I believe that people with Asperger's sometimes cannot control their emotional reactions, but they can certainly benefit from a parent's training in how to deal with their feelings appropriately.



    Thursday, May 9, 2013

    Thoughts on Prayer

    Give this post a look-see on youtube, where I read it aloud:
    Thoughts on Prayer

    I like to pray. I really do. While prayer is challenging for many Christians, it may be particularly so for those with Asperger's traits. Let's start by considering praying out loud.

    When I was six years old, I ended up one Wednesday night in a classroom full of children at a Bible-teaching church, and we all had our heads bowed and (supposedly) our eyes closed. I definitely was staring at the desk. Is is safe for me to admit on a public blog that I have scarcely ever kept my eyes closed for an entire prayer? Wow, I don't know what my excuse is for that, except that I have also read the Bible through completely and never found the verse that said, "Thou shalt close thine eyes while rendering prayer unto the Lord."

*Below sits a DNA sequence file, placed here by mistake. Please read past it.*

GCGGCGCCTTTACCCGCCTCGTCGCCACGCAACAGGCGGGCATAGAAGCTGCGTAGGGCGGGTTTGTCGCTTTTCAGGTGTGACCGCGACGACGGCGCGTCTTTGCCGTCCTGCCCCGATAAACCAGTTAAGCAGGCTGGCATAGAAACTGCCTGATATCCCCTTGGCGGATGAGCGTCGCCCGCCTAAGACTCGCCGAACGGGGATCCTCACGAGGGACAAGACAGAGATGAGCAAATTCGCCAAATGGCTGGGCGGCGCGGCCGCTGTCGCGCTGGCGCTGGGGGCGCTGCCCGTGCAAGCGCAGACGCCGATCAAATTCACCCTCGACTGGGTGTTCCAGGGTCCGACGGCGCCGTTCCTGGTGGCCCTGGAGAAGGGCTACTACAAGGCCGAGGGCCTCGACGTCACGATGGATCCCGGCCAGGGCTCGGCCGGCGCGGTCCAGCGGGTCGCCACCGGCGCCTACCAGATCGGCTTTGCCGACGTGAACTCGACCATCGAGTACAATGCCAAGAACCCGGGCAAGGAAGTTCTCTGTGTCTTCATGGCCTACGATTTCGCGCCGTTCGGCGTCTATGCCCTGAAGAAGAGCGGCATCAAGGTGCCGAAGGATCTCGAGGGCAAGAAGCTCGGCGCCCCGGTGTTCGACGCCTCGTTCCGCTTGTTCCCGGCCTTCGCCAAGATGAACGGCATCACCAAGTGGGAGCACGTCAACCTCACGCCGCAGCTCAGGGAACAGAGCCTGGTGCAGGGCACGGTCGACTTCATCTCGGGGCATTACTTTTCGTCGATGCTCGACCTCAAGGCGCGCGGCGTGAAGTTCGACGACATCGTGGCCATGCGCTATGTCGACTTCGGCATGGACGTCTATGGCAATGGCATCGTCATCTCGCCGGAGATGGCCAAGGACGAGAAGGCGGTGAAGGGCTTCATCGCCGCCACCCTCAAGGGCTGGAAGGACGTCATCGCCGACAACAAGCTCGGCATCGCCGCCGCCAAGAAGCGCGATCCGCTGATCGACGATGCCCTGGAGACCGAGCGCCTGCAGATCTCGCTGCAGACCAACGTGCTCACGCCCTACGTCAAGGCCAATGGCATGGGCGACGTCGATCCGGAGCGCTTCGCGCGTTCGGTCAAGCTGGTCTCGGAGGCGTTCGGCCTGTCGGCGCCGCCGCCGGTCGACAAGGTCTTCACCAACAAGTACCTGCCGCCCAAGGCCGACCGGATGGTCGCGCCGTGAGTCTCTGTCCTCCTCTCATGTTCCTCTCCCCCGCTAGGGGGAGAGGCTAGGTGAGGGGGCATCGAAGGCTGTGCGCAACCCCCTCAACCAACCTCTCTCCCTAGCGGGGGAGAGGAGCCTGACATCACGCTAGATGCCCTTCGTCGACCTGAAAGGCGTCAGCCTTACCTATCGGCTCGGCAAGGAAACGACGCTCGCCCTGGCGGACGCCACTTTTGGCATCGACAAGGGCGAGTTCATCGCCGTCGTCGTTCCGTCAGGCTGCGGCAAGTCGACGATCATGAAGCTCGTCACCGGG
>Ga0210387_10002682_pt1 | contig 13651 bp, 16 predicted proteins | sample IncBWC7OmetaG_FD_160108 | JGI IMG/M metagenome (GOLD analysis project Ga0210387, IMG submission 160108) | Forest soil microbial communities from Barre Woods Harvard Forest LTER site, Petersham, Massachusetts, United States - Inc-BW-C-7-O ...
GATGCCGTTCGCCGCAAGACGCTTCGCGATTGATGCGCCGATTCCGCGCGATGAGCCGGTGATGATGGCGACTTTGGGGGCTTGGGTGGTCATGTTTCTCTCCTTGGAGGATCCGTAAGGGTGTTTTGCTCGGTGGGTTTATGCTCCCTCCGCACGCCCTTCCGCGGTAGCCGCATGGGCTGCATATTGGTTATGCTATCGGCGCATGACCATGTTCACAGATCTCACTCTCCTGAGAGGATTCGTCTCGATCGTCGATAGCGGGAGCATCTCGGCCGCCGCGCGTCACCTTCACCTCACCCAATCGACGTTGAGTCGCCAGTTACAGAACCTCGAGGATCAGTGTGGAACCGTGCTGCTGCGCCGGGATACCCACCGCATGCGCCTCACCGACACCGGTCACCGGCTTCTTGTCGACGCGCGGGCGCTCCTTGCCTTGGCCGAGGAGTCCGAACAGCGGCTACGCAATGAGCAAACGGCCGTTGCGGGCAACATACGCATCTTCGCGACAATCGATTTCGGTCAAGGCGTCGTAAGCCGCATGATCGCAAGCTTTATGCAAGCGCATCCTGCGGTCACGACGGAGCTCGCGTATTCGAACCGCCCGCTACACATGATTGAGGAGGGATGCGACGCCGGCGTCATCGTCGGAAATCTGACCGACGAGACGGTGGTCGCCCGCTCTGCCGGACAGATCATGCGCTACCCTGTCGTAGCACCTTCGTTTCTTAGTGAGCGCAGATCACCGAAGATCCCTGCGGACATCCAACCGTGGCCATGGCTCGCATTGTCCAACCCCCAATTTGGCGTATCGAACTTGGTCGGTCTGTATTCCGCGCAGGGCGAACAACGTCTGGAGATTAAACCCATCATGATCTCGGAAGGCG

Anyway, back to my story. These children were all praying in turn, down the rows of the desks, and my turn came late in the game. I was nervous. The problem was not just that I had to think of something appropriate to say, but also that all these children seemed to start their prayers with "Dear Heavenly Father." At home, I always prayed, "Dear Jesus." What should I do? I finally made up my mind to cave to peer pressure and begin, "Dear Heavenly Father."

    One of my friends - and only one - always begins his prayer with "Righteous Father." I thought that was odd until I read the term "righteous Father" in my Bible and saw that it was how Jesus Himself addressed God the Father in prayer. See?


    Sometimes it's good to go against the flow.